Laparoscopic procedure can help to treat infertility
A study from medical school researchers demonstrates that a minimally invasive procedure to diagnose and treat a common gynecologic disorder may be a useful way for women to combat infertility problems.
During the study, which appeared in the December issue of the Journal of Fertility and Sterility, 22 of 29 women who had previously undergone unsuccessful in vitro fertilization were able to conceive following laparoscopic treatment of endometriosis.
"If you fail IVF, it's not the end of the story," said Amin Milki, MD, professor of obstetrics and gynecology and a co-author, explaining the significance of the study's findings. "You might have a chance to conceive if you treat your endometriosis."
Endometriosis is a condition in which endometrium tissue, normally found lining the uterus, spreads to other areas within a woman's pelvic cavity and abdomen, usually the fallopian tubes, ovaries and intestines. The condition is known to interfere with fertility; as many as 25 to 50 percent of infertile women have endometriosis.
In many cases, treating a woman's endometriosis can pave the way for a pregnancy. The researchers note in their paper that other studies have shown a 20 to 65 percent pregnancy rate following laparoscopic treatment. Milki noted that most pregnancies occur within the first six months after surgery.
Although checking for endometriosis was once the standard for women with fertility problems, it is increasingly common for these women to undergo hormonal treatments, artificial insemination and even IVF without being evaluated—or treated—for endometriosis. Among the reasons that these steps are skipped: The diagnosis and treatment of endometriosis require surgery, and some women and physicians worry about the risks of undergoing a surgical procedure.
The average patient's age is also a factor, according to Milki. Some older women are hesitant about doing the procedure and taking a wait-and-see approach, especially considering IVF yields more immediate results.
"More than one-third of our patients are over 40," said Milki, who directs Stanford's IVF clinic. "Although we suspect some women might have endometriosis and could benefit from laparoscopy, we don't have much time to wait. These patients want an immediate answer."
If initial IVF treatments fail, patients and their partners tend to choose additional IVF treatment, egg donation or even adoption over endometriosis treatment. "It is not unusual for patients and health-care providers to perceive IVF as the final treatment for infertility," the authors noted in their paper.
The researchers launched this study to further evaluate the benefit of laparoscopy—a procedure in which specialized tools with cameras attached are inserted through small holes in the body—for women with unexplained infertility. The retrospective study looked at patients in their mid-30s who had failed IVF treatment and were offered laparoscopic evaluation and management as an alternative to additional IVF treatments, egg donation or adoption.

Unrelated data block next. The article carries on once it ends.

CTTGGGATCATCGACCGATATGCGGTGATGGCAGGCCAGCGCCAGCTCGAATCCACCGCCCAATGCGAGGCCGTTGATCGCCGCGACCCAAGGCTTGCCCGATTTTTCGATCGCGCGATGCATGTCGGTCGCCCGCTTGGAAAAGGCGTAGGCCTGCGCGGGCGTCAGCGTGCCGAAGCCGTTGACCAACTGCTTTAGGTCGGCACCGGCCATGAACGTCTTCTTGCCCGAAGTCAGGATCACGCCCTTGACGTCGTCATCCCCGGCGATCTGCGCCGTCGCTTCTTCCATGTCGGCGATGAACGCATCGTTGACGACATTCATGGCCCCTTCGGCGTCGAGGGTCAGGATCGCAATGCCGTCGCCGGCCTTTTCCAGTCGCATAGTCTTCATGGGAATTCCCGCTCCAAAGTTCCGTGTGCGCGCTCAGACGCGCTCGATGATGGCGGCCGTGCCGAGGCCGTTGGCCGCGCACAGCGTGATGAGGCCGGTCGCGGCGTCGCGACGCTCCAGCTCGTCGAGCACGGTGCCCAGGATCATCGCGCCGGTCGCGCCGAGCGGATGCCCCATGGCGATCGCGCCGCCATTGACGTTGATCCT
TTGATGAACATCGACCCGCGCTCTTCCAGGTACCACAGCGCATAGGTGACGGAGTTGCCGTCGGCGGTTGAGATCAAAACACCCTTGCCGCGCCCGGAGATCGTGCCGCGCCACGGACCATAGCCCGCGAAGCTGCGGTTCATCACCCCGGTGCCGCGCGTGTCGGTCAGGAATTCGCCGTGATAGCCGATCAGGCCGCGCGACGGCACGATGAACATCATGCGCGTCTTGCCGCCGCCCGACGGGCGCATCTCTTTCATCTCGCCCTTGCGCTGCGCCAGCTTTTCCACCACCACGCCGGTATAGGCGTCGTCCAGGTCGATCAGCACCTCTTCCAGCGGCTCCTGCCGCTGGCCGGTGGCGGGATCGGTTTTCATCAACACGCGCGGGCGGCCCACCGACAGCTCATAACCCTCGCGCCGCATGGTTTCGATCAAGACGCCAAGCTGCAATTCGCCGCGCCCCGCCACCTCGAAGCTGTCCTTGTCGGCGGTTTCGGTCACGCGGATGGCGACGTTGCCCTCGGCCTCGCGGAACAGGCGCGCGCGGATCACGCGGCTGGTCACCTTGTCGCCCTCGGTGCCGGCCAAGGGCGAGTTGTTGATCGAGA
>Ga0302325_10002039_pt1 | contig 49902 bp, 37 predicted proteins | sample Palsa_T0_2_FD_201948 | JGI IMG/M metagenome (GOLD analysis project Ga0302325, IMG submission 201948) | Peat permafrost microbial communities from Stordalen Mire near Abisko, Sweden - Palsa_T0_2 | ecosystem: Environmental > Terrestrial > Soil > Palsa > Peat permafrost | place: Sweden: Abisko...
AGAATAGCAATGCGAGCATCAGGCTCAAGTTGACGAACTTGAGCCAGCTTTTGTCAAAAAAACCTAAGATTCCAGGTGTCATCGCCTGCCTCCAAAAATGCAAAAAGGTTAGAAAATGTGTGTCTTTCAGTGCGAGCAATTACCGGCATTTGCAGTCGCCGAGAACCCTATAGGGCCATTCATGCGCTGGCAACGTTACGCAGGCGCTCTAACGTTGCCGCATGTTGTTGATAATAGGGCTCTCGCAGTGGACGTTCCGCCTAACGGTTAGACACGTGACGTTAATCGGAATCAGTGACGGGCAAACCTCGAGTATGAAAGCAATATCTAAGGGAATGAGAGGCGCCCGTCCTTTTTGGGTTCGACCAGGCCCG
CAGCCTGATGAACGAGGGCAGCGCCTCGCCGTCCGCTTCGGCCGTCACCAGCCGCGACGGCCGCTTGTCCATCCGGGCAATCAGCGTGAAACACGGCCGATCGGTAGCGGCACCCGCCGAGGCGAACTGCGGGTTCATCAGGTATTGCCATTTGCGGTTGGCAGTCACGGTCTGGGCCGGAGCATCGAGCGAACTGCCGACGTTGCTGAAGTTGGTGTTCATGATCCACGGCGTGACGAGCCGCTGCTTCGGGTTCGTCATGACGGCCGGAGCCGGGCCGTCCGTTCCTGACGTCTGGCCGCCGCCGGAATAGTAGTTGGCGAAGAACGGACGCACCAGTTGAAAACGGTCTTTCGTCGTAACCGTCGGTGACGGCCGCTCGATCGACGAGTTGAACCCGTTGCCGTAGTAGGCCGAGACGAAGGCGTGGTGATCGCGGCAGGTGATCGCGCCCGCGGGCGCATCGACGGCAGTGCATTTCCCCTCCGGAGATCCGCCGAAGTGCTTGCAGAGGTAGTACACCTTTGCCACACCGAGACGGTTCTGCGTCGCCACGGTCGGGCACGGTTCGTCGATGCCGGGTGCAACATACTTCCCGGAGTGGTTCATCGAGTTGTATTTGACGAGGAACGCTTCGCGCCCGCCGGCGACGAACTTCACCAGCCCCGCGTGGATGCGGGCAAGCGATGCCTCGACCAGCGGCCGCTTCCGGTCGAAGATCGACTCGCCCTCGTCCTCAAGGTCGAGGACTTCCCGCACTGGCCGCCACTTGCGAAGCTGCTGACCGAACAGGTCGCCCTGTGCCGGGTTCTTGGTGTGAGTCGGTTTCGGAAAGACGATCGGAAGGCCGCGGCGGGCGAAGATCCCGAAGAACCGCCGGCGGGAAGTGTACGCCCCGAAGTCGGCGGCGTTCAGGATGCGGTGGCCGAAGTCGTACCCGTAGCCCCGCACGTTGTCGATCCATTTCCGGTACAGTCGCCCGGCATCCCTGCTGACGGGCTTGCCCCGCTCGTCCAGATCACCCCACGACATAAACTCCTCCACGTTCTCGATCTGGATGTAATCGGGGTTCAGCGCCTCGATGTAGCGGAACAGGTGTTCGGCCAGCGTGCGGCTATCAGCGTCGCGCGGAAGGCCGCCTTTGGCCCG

Twenty-nine women underwent the laparoscopy, while 35 chose not to. Camran Nezhat, MD, an adjunct clinical faculty member of surgery and obstetrics and gynecology who was a pioneer in the field of laparoscopic surgery, performed each procedure.
Nezhat and the team found that all 29 laparoscopy patients had endometriosis. After the treatment, more than three-fourths of the women (22) conceived; seven of these pregnancies came after subsequent IVF treatments. Thirty-seven percent—13 of 35—of women in the non-laparoscopy group conceived, and 11 of the pregnancies came after IVF.
"The study shows there is hope for these couples, even when they've experienced failed IVF," said Nezhat.
Milki said the fact that Nezhat performed each procedure could be the reason the pregnancy rate in this study is higher than the rates in past studies. "We believe the remarkably high pregnancy rate achieved in the patients who underwent laparoscopic evaluation is a reflection of the thorough surgical technique," the researchers said in the paper.
Do the encouraging results mean every woman should get a laparoscopy before undergoing IVF? "Not necessarily," said Milki. "But even being biased by the success of IVF and the promptness to which it can lead to pregnancy, I can see the wisdom of doing a laparoscopy."
The researchers say a multicenter, randomized clinical trial is now needed to further evaluate the procedure.
Other study authors include Stanford's Eva Littman, MD, and Ruth Lathi, MD; Linda Guidice, MD, now at UCSF, and Bulent Berker, MD, now at Ankara University in Turkey.